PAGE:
I came across a fascinating post on another blog called Using Garden “Problems” as Solutions.
There is nothing really new about turning a problem into a solution.
The author offers her story as an illustration of a general principle that the world would do well to follow.
As it is, technological solutions to environmental problems too often create more problems.
The author had a runaway pumpkin vine that was taking way too much space in her small garden and a plague of squirrels.
She heard that squirrels don’t like to deal with the prickly stems of pumpkin vines
So she decided to train the vine to grow around the perimeter of the garden. It will take a while for it to grow that much, but now its growth is no longer a problem, and there’s hope it will discourage the squirrels.
Food waste-landfill problem meets fuel problem
Food waste is a scandalous problem. Among other reasons, food takes up a lot of landfill space.
Landfills perfectly illustrate how technological solutions fall short.
Our national addiction to oil is another whole set of problems, of which the environmental impact is but one.
So here are just two of the ways that companies are using food waste to preserve alternative fuels.
British Airways has partnered with Solena Fuels to divert 575,000 tons of waste from landfills to a plant that will convert it first into a gas and then into jet fuel.
Solena expects the plant, being built on the site of a former oil refinery, to be operating by 2017, and British Airways has committed to purchasing 50,000 tons of jet fuel annually for at least 11 years.
New York City has partnered with Waste Management to divert organic waste from landfills. Waste Management will process it and deliver it to the Newtown Creek Wastewater Treatment Plant.
There it will be added to wastewater sludge to increase the production of biogas. In effect, New York will be getting some of its natural gas from the landfill instead of a drilling company.
Dairy waste meets plastic
The process of making cheese leaves whey as a by-product. Whey makes a good animal feed, but the dairy industry makes far more than farmers can use. Most of it just gets poured down the drain.
Meanwhile, whenever you go to the grocery store, you find cheeses, meats, and other foods protected from contamination by a plastic film. As thin as they are, these films consist of multiple layers of different plastics. But what good are those films after the food has been opened and consumed? It’s not recyclable. It just goes to the landfill.
German scientists have discovered a way to purify whey to make protein isolates. Together with bio-based additives, these proteins can make films that protect food every bit as well as plastic. And they’re biodegradable.
At the time the article was written, no one had yet started manufacturing the films, but companies that switch to whey protein, when the technology becomes available, will not have to make major changes to their plants.
Casein, another dairy waste, has proved useful for making fabrics. Another German, who is both a microbiologist and a fashion designer, is marketing clothing made from a dairy-based fabric she calls Qmilch.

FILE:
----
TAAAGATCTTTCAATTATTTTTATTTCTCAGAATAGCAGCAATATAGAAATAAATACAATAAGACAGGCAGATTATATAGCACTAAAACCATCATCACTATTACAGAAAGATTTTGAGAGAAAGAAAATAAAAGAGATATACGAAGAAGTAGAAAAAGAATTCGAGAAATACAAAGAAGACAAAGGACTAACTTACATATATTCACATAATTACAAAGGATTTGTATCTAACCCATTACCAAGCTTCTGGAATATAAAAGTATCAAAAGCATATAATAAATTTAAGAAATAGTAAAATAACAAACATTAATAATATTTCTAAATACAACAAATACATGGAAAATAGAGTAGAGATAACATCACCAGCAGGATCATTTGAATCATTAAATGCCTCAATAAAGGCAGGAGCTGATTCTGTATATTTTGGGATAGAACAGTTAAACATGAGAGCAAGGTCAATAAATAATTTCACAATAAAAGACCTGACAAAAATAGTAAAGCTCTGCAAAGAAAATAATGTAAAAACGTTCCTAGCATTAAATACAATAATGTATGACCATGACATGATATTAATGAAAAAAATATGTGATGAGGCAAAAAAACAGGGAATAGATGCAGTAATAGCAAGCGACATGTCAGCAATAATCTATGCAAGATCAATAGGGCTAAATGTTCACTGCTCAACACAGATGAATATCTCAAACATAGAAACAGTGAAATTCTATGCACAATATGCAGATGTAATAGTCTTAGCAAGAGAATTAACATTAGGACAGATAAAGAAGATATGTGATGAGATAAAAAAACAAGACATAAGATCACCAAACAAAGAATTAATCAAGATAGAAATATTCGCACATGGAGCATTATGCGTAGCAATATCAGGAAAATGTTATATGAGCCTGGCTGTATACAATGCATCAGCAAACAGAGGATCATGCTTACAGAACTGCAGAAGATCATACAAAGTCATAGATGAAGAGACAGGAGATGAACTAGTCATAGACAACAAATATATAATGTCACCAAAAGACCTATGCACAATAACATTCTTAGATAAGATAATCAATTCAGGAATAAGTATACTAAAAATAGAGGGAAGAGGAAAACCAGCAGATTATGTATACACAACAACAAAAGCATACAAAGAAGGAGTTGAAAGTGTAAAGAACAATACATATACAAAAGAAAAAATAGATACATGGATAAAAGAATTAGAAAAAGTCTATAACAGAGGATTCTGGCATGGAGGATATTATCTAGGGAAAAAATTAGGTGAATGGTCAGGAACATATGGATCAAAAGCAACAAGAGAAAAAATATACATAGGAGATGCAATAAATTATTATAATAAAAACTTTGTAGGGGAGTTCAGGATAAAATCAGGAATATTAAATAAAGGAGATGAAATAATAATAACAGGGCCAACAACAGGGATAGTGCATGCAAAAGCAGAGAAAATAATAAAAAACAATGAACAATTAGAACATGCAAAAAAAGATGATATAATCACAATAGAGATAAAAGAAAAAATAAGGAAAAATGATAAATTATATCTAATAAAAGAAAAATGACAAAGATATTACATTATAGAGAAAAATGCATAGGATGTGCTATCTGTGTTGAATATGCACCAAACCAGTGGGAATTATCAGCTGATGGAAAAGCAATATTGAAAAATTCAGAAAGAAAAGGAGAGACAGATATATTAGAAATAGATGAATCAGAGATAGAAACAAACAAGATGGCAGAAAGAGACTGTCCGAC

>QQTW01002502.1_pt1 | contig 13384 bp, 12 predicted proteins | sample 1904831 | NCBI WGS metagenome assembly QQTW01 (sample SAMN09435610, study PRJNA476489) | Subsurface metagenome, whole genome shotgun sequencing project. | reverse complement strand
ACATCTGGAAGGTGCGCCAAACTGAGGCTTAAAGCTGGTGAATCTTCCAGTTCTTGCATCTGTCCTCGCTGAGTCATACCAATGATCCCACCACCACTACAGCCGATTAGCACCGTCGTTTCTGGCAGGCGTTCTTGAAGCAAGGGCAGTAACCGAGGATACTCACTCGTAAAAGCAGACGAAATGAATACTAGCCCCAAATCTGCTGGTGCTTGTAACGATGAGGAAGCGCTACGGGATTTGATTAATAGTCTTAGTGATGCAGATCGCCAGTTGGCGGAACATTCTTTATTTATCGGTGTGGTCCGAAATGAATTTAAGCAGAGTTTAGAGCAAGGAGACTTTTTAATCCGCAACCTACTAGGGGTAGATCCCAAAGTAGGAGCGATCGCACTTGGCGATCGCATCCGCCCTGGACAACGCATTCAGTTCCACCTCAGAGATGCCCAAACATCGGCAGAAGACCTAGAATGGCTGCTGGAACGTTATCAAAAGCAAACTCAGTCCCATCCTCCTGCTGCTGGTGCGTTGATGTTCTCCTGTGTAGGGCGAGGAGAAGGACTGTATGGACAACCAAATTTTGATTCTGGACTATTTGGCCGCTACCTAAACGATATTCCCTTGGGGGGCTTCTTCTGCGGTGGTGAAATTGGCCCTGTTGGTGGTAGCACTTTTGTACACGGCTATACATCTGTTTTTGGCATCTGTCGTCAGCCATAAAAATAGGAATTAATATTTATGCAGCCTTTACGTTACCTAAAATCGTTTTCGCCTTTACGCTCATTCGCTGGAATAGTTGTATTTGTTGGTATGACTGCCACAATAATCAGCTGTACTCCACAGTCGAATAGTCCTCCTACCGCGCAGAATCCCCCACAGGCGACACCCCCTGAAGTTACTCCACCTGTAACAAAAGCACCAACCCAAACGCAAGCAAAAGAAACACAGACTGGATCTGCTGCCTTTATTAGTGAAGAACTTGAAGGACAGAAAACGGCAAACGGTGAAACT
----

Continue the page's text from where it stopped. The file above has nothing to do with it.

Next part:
Hog and other animal waste problem meets two problems
I can’t remember when I first read about capturing the methane that now rises from smelly and unsanitary manure lagoons to power the farm.
I wrote about a pilot project being jointly operated by Duke Energy and Duke University in North Carolina nearly three years ago.
There are about half a dozen similar projects in North Carolina alone. I haven’t tried to count all of the projects I have encountered in other states.
And I have been reading about them far longer than I have written this blog. I don’t understand why it’s not already more widespread.
Hog waste, it turns out, is useful for more than producing methane for fuel. Some day, perhaps, we can drive on it. Asphalt is basically some kind of aggregate held together by bitumen.
Although bitumen occurs naturally, as in the La Brea Tar Pits, most asphalt uses bitumen derived from petroleum.
A scientist at North Carolina A&T University has found a way to turn hog waste into a superior asphalt adhesive. Like manure to energy, manure to asphalt adhesive is a proven concept. It just needs to be scaled up to commercial production.
A miscellany of other problems that solve problems
Several major fabric manufacturers are already making high-quality polyester fibers from PET bottles (the plastic with the number 1 in the recycling symbol).
At least two companies are making new crude oil from waste plastic.
They’re both small companies, but they’ve been in business a couple of years. It’s another proven technology.
Waste plastic can also make an aggregate for concrete that’s superior to gravel.
The link only goes to the abstract of a scholarly article, which I don’t have access to.
But just imagine asphalt highways made of aggregate from waste plastic and bitumen from hog waste!
Finally, the problem of used motor oil meets the problem of fuel. Turn the motor oil into gasoline by heating it with microwaves! So far I haven’t seen anything about this idea besides the announcement from a meeting of the American Chemical society.
New technologies like these don’t become consumer products quickly. But all of these ideas at least seem practical, and small-scale production has begun for some of them.
Fixing our environmental problems will certainly cost money and may involve some sacrifice, but what it requires more than either of these is imagination.
Trash and recycling truck.Some rights reserved by fairfaxcounty
Food waste. Some rights reserved by Nick Saltmarsh.
Hog waste lagoon and effluent pump. Some rights reserved by DefMo.
Plastic bottles after the London Marathon.Some rights reserved by Paul Simpson.